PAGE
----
3 Reasons People are Stuck in Low-Paying Roles (and how to address them)
Most organizations I work with serve people considered to be ‘low-income,’ meaning that they and their families live below the poverty line.
Forget for a moment that the ‘poverty line’ is an outdated figure that has not kept up with the cost of living. A more accurate picture of livable salaries can be found through the Self-Sufficiency Standard Calculator.
So why are so many people trapped in underpaying roles with little chance at self-sufficiency? In my work as a trainer and consultant with workforce agencies nationwide, here are three of the primary reasons I’ve seen:
1. Does the participant have employable skills?
Too often, the answer to this question is no. Perhaps because of a lack of education or experience, many people haven’t gained the right skills for higher-paying roles. And industry needs are changing fast. In the last year alone, tech-related job postings doubled in the state of Connecticut, spurring the launch of dozens of new credentialing and certification programs. Nationwide, many terrific organizations like KindWork, ClimbHire, and Opportunity@Work are helping to target this issue through quality, skills-based training in in-demand fields.
2. Are they motivated and engaged?
Let's suspend disbelief for a moment and assume that capitalism was designed to give everyone an equal shot. If a worker is unmotivated and disengaged, our current system places the blame on their shoulders and calls it laziness. Deeper, core issues are usually related to systemic racism, classism, mental health challenges, addiction struggles, chaotic home lives, unstable housing, and/or past trauma.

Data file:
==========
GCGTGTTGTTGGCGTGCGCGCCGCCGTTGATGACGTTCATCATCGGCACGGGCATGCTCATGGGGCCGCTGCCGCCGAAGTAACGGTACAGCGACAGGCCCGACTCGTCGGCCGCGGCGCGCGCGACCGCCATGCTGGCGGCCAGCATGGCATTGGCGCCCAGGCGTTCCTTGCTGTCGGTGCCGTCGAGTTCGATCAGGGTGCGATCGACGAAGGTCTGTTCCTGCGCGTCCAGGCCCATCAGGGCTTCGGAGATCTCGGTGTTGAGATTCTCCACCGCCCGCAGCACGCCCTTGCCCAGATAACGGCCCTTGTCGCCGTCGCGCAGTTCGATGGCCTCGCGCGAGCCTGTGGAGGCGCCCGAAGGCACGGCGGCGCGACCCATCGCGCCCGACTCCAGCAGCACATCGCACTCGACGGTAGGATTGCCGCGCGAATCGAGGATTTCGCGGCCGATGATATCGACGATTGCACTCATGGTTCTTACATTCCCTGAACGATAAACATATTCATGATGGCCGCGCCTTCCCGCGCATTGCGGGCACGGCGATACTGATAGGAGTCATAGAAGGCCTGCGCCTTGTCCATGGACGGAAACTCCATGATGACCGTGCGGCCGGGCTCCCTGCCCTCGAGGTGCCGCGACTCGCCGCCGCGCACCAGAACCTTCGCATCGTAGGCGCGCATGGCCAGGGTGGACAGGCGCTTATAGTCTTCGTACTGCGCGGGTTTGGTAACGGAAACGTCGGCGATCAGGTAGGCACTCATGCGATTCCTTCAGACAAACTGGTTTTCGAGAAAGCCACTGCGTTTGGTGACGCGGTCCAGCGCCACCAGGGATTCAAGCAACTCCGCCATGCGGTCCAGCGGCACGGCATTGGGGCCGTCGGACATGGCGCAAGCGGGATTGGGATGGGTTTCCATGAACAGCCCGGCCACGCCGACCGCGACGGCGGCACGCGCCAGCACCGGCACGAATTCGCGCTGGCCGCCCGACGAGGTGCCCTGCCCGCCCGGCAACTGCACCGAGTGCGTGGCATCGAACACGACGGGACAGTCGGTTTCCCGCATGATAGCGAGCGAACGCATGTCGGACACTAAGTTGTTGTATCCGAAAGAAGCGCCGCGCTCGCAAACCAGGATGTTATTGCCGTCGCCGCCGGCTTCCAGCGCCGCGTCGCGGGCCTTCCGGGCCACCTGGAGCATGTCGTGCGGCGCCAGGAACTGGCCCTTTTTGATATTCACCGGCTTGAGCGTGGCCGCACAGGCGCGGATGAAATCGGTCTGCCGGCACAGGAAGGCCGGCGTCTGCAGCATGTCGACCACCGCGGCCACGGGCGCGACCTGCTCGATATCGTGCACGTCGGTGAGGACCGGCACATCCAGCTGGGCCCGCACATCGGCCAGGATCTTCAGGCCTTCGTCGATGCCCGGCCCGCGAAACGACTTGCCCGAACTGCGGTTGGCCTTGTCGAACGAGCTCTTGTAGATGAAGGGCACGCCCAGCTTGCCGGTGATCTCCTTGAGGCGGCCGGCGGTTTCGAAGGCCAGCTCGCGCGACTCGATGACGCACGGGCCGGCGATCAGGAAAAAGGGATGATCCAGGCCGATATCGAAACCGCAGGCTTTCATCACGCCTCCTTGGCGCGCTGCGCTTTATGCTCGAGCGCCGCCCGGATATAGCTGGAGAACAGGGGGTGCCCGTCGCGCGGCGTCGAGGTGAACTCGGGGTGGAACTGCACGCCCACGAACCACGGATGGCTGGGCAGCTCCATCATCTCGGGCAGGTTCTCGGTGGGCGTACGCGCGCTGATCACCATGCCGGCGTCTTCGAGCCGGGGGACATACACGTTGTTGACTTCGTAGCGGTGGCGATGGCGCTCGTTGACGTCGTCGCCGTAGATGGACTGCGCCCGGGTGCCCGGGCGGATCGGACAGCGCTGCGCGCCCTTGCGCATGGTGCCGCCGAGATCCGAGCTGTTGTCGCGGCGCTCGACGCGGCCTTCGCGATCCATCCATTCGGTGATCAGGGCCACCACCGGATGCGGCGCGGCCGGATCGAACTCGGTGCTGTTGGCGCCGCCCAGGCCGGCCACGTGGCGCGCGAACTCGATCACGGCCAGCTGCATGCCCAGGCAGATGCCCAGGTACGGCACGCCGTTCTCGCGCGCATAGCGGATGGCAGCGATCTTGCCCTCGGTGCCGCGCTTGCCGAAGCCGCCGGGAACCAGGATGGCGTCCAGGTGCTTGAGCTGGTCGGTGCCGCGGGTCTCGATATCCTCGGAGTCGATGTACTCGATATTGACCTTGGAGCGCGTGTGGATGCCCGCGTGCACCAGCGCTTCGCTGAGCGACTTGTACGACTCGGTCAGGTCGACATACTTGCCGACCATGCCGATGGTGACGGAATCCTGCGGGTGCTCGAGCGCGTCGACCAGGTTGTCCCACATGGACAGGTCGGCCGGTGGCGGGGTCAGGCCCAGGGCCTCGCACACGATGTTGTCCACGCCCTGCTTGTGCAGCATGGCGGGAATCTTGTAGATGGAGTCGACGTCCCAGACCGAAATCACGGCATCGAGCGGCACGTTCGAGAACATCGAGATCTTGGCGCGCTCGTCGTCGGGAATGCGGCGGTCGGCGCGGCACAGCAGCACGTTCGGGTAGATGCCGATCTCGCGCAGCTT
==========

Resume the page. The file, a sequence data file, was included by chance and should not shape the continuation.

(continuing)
Should employment-related goals and support come after these initial barriers have been addressed? Some argue that productive work itself is rehabilitative, and that employment goals be aimed for in tandem with other supports. In my experience as a career counselor with people with severe mental illnesses, I absolutely saw steps towards economic independence as strengthening to the recovery process. But exploitative, low-paying jobs with inhumane working conditions don't count, and these often fall to the most vulnerable among us.
3. Is the job-seeker clearly showcasing their capabilities to employers?
In the thousands of resumes that I've seen come out of workforce organizations, the answer to this question is almost always no.
The reason for this is threefold:
(1) The economically-oppressed have often been socialized to think that their work didn't matter in the grand scheme of things.
(2) Most job-seekers were never taught how to properly market themselves on paper.
(3) Many job counselors have adopted the mindset that their clients don't need or deserve a 'fancy' resume.
I like to think that what we do at Resume Scripter is challenge all three of these. A quality resume is not just for formally-educated professionals. A life-altering resume communicates someone's transferable skills and capabilities - not just the basic tasks that they performed. In our work with job coaches, we teach them how to go deeper, to expand on the scope and outcome of their clients' experiences. Doing this is not only good for job placement outcomes; it's a skill that will change how job-seekers think about themselves, and it will improve their earning potential for the rest of their lives.
Need some inspiration of possible career paths for your participants? The new 2021-2031 employment projections were just released? Here’s a list of the 30 fastest-growing occupations. The full report can be found here.
September 27, 2022